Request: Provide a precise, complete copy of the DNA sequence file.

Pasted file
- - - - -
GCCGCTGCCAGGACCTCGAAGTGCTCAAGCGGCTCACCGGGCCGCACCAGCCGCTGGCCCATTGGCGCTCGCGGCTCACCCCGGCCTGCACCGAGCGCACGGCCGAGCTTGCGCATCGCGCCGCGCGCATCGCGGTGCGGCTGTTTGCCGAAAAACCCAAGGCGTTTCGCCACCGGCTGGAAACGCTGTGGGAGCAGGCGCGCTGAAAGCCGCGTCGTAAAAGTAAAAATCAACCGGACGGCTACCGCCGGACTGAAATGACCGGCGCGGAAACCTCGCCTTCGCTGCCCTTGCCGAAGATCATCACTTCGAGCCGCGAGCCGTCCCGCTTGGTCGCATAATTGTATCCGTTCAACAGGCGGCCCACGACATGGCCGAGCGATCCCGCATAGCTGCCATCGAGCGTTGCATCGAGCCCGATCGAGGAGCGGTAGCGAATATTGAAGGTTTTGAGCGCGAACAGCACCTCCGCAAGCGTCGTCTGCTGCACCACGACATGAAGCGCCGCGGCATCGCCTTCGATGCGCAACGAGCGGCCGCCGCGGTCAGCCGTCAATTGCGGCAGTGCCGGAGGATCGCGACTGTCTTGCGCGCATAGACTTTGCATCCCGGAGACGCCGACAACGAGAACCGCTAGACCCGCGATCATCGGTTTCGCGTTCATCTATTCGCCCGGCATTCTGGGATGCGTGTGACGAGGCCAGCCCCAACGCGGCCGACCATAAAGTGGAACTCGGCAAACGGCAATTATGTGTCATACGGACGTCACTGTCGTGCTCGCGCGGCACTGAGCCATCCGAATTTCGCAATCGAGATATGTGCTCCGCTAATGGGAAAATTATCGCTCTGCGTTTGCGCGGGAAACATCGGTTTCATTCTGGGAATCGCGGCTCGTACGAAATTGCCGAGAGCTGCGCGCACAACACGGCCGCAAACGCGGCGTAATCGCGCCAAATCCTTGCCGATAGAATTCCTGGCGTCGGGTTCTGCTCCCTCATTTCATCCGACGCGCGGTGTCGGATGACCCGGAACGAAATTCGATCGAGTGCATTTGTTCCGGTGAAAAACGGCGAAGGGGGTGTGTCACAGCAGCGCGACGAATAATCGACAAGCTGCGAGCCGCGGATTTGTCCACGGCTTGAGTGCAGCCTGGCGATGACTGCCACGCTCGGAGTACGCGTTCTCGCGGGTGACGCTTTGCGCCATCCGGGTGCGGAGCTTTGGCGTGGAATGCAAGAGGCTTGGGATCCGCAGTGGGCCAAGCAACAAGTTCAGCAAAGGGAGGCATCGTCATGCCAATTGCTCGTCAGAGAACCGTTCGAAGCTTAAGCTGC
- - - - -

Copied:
GCCGCTGCCAGGACCTCGAAGTGCTCAAGCGGCTCACCGGGCCGCACCAGCCGCTGGCCCATTGGCGCTCGCGGCTCACCCCGGCCTGCACCGAGCGCACGGCCGAGCTTGCGCATCGCGCCGCGCGCATCGCGGTGCGGCTGTTTGCCGAAAAACCCAAGGCGTTTCGCCACCGGCTGGAAACGCTGTGGGAGCAGGCGCGCTGAAAGCCGCGTCGTAAAAGTAAAAATCAACCGGACGGCTACCGCCGGACTGAAATGACCGGCGCGGAAACCTCGCCTTCGCTGCCCTTGCCGAAGATCATCACTTCGAGCCGCGAGCCGTCCCGCTTGGTCGCATAATTGTATCCGTTCAACAGGCGGCCCACGACATGGCCGAGCGATCCCGCATAGCTGCCATCGAGCGTTGCATCGAGCCCGATCGAGGAGCGGTAGCGAATATTGAAGGTTTTGAGCGCGAACAGCACCTCCGCAAGCGTCGTCTGCTGCACCACGACATGAAGCGCCGCGGCATCGCCTTCGATGCGCAACGAGCGGCCGCCGCGGTCAGCCGTCAATTGCGGCAGTGCCGGAGGATCGCGACTGTCTTGCGCGCATAGACTTTGCATCCCGGAGACGCCGACAACGAGAACCGCTAGACCCGCGATCATCGGTTTCGCGTTCATCTATTCGCCCGGCATTCTGGGATGCGTGTGACGAGGCCAGCCCCAACGCGGCCGACCATAAAGTGGAACTCGGCAAACGGCAATTATGTGTCATACGGACGTCACTGTCGTGCTCGCGCGGCACTGAGCCATCCGAATTTCGCAATCGAGATATGTGCTCCGCTAATGGGAAAATTATCGCTCTGCGTTTGCGCGGGAAACATCGGTTTCATTCTGGGAATCGCGGCTCGTACGAAATTGCCGAGAGCTGCGCGCACAACACGGCCGCAAACGCGGCGTAATCGCGCCAAATCCTTGCCGATAGAATTCCTGGCGTCGGGTTCTGCTCCCTCATTTCATCCGACGCGCGGTGTCGGATGACCCGGAACGAAATTCGATCGAGTGCATTTGTTCCGGTGAAAAACGGCGAAGGGGGTGTGTCACAGCAGCGCGACGAATAATCGACAAGCTGCGAGCCGCGGATTTGTCCACGGCTTGAGTGCAGCCTGGCGATGACTGCCACGCTCGGAGTACGCGTTCTCGCGGGTGACGCTTTGCGCCATCCGGGTGCGGAGCTTTGGCGTGGAATGCAAGAGGCTTGGGATCCGCAGTGGGCCAAGCAACAAGTTCAGCAAAGGGAGGCATCGTCATGCCAATTGCTCGTCAGAGAACCGTTCGAAGCTTAAGCTGC